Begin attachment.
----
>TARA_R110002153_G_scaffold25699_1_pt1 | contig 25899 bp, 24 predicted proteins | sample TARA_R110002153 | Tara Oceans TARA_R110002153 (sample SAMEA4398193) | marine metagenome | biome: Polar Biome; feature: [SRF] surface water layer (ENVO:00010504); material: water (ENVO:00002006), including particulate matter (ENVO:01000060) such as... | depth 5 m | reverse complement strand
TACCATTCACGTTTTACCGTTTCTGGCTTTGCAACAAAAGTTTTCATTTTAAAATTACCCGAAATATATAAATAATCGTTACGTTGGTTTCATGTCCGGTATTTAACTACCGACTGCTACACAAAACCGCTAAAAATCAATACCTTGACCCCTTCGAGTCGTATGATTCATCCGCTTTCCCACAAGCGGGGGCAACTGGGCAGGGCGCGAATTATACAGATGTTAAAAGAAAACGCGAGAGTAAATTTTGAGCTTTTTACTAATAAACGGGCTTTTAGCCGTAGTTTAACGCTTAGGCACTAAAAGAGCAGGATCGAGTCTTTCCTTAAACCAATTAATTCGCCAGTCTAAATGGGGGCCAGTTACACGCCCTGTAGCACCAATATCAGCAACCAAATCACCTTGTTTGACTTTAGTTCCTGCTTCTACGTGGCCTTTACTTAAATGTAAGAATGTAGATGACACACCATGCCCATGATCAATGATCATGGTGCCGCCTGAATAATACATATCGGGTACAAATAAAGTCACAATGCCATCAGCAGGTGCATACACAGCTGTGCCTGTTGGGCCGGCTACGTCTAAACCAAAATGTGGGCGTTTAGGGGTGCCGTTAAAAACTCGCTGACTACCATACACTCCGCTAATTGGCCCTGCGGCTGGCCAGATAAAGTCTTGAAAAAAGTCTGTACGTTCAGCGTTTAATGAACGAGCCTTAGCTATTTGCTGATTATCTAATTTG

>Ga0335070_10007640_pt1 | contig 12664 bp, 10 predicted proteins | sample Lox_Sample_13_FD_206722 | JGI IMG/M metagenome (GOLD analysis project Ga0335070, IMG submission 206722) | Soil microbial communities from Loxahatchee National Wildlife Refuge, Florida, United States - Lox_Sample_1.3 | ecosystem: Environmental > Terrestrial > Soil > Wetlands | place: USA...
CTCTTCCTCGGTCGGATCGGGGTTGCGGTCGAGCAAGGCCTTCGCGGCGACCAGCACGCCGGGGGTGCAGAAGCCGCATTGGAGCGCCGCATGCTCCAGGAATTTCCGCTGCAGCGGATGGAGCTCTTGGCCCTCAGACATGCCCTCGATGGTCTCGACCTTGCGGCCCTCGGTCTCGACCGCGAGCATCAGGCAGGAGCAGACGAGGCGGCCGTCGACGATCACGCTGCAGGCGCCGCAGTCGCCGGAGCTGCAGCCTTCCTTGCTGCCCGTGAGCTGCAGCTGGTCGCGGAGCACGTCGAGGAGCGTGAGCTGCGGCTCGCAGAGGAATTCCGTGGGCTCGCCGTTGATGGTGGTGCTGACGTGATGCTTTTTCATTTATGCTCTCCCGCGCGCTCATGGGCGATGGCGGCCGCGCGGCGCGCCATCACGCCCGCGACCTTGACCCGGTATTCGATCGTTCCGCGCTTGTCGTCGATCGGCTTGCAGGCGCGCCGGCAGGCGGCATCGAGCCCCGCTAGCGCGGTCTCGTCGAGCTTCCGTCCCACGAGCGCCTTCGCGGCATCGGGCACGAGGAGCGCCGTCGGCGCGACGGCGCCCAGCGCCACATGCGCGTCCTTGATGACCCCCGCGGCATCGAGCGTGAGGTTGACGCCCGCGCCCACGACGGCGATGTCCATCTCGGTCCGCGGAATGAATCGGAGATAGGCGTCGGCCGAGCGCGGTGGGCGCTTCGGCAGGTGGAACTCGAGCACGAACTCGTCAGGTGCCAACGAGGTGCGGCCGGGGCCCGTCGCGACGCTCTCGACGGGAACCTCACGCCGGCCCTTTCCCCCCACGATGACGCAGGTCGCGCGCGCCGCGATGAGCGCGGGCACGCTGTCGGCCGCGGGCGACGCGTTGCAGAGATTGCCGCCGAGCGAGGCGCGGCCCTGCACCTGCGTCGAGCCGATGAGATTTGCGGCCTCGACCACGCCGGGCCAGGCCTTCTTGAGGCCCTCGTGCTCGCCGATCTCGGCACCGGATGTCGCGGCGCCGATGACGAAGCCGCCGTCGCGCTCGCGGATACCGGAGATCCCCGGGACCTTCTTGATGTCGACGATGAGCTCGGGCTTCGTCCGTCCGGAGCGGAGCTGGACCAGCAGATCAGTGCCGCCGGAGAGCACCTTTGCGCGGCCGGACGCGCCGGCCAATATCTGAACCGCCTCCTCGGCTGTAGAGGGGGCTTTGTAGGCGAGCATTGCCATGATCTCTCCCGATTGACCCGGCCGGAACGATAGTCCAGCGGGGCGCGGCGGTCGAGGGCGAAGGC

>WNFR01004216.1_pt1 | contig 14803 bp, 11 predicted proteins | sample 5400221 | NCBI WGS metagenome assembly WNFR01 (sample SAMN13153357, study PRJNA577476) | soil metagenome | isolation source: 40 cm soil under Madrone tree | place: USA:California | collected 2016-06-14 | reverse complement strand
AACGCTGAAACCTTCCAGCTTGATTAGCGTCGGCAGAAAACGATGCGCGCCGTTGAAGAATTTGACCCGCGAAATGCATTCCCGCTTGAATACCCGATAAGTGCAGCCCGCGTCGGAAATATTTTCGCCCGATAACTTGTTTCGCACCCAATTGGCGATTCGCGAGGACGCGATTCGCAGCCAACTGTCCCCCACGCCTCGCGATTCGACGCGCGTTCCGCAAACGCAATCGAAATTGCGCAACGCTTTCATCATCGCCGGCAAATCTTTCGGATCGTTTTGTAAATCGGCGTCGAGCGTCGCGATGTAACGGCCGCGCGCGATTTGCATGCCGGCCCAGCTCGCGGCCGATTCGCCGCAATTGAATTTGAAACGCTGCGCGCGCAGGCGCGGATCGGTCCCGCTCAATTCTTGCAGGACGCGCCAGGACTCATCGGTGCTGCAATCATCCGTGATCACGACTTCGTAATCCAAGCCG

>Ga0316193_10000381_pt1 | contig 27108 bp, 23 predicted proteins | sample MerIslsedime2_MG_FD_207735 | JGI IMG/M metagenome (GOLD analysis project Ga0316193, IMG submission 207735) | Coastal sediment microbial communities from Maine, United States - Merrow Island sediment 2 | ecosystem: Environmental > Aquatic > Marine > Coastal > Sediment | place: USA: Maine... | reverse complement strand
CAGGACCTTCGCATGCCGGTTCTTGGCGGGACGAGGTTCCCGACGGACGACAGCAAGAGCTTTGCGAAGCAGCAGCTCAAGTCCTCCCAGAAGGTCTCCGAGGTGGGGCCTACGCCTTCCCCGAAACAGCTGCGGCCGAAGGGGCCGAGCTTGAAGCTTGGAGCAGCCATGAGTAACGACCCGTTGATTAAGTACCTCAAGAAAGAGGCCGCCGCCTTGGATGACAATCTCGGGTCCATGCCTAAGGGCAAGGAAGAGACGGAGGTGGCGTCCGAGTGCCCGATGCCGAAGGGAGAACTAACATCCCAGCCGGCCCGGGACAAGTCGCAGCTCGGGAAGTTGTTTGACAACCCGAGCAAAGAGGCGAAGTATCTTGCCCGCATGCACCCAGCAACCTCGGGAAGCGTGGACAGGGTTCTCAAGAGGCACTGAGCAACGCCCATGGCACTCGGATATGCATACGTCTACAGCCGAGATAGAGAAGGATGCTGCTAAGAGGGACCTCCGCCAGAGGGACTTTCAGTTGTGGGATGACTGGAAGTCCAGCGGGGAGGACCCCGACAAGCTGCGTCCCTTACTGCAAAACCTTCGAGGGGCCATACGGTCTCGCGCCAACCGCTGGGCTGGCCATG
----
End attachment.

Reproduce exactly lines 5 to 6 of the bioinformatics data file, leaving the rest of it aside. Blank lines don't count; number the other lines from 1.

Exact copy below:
>WNFR01004216.1_pt1 | contig 14803 bp, 11 predicted proteins | sample 5400221 | NCBI WGS metagenome assembly WNFR01 (sample SAMN13153357, study PRJNA577476) | soil metagenome | isolation source: 40 cm soil under Madrone tree | place: USA:California | collected 2016-06-14 | reverse complement strand
AACGCTGAAACCTTCCAGCTTGATTAGCGTCGGCAGAAAACGATGCGCGCCGTTGAAGAATTTGACCCGCGAAATGCATTCCCGCTTGAATACCCGATAAGTGCAGCCCGCGTCGGAAATATTTTCGCCCGATAACTTGTTTCGCACCCAATTGGCGATTCGCGAGGACGCGATTCGCAGCCAACTGTCCCCCACGCCTCGCGATTCGACGCGCGTTCCGCAAACGCAATCGAAATTGCGCAACGCTTTCATCATCGCCGGCAAATCTTTCGGATCGTTTTGTAAATCGGCGTCGAGCGTCGCGATGTAACGGCCGCGCGCGATTTGCATGCCGGCCCAGCTCGCGGCCGATTCGCCGCAATTGAATTTGAAACGCTGCGCGCGCAGGCGCGGATCGGTCCCGCTCAATTCTTGCAGGACGCGCCAGGACTCATCGGTGCTGCAATCATCCGTGATCACGACTTCGTAATCCAAGCCG